More generally, a second embodiment of a photonic bandgap delay apparatus includes a plurality of unit cells, each having variable index of refraction thereacross. Each unit cell is about λ/2 in thickness. For example, the unit cell may be a single layer having an arbitrary, variable index profile across the thickness thereof. Alternatively, the unit cell may be three layers having three different, constant indices of refraction. As in the first embodiment described above, a range of wavelengths centered about λ will be reflected. Accordingly, a photonic bandgap is obtained near λ, with higher order gaps near 3λ, 5λ, etc.

Other embodiments of the photonic bandgap delay apparatus induce a periodically varying index of refraction in a material by application of an external electromagnetic field (such as optical energy) having spatial variation in different regions of the material. These structures may be referred to as "optically induced" photonic bandgap structures. The frequency of the external electromagnetic field will generally be close to, or the same as, the frequency of the photonic signal. In fact, in some cases, the photonic signal itself may induce a field in the material to vary the index of refraction and thereby create a photonic bandgap delay apparatus. These structures may be referred to as "self generating" photonic bandgap structures.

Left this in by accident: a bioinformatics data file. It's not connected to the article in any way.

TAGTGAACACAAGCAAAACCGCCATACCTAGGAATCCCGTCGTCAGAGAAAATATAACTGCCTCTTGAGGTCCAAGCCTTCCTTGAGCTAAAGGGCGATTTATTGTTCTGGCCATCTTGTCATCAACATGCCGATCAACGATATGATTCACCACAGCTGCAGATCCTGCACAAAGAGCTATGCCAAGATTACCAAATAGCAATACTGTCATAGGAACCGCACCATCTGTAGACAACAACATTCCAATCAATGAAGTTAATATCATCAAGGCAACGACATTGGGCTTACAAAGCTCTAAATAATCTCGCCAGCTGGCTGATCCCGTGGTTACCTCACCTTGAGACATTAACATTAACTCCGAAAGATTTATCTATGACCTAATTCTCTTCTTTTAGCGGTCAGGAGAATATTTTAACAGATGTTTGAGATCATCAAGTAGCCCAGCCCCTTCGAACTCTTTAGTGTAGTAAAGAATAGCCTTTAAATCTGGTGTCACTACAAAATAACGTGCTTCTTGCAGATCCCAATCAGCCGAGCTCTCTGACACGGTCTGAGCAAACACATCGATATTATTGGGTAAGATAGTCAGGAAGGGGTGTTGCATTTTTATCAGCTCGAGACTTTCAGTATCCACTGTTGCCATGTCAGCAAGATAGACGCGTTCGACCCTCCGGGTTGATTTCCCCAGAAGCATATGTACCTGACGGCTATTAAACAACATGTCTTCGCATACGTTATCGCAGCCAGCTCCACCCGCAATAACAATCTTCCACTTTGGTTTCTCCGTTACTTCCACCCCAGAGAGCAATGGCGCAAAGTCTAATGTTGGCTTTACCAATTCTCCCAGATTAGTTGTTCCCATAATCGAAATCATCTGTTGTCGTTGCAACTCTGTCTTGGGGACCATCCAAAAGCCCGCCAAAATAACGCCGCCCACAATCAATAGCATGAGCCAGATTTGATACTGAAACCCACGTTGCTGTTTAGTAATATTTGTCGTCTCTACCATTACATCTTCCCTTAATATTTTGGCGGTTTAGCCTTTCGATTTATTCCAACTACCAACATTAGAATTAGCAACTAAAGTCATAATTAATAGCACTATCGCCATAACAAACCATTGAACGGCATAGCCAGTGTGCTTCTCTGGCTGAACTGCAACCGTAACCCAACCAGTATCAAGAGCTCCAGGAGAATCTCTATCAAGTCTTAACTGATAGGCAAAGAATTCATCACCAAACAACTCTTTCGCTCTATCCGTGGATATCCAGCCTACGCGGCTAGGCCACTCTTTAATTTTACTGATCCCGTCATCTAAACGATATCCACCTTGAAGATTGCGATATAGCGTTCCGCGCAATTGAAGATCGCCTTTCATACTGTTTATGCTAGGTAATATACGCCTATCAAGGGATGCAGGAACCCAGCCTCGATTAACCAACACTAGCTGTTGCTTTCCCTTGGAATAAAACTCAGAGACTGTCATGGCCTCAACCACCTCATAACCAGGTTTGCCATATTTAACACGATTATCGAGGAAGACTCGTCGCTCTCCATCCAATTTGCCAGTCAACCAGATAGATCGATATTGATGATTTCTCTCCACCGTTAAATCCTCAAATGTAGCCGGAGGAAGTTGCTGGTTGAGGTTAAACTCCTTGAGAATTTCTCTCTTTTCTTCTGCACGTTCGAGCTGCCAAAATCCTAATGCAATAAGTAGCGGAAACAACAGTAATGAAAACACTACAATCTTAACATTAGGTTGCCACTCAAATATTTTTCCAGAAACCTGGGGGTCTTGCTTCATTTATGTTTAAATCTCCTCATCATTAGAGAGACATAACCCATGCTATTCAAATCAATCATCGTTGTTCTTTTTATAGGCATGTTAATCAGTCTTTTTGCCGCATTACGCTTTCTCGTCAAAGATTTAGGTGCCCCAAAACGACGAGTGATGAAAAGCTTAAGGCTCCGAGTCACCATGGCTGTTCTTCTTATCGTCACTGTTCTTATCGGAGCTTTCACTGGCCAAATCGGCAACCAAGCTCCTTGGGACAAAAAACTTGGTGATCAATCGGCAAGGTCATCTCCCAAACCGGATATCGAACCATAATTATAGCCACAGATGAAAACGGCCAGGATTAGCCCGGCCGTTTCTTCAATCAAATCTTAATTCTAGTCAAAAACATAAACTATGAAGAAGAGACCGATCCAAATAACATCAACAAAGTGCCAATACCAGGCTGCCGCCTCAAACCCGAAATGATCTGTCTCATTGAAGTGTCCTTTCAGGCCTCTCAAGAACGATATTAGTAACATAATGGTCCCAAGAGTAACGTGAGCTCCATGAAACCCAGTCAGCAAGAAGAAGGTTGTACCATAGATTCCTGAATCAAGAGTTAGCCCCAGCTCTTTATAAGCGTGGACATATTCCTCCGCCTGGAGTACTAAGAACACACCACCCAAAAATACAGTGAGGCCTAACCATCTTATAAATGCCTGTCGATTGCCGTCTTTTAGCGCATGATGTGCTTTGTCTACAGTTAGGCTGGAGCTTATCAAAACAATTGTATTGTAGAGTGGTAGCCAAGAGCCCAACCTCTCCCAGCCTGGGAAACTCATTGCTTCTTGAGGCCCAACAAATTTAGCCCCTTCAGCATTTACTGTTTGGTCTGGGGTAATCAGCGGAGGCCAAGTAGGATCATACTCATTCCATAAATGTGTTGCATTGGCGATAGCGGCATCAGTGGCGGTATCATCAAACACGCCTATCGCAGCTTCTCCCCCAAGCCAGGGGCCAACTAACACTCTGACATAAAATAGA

Outside the photonic bandgaps, the photonic bandgap delay apparatus exhibits a series of band edge transmission resonances. According to the invention, the thickness and/or number of layers in the photonic bandgap delay apparatus and/or their indices of refraction (constant or variable) are selected to produce a photonic band edge transmission resonance having a photonic band edge transmission resonance center frequency corresponding to the predetermined frequency of the photonic signal. In addition, the thickness and/or numbers of layers of the photonic bandgap delay apparatus and/or their indices of refraction are preferably selected to produce a corresponding photonic band edge transmission resonance bandwidth which is at least as wide as the predetermined bandwidth of the photonic signal such that photonic signals are uniformly delayed across their bandwidth.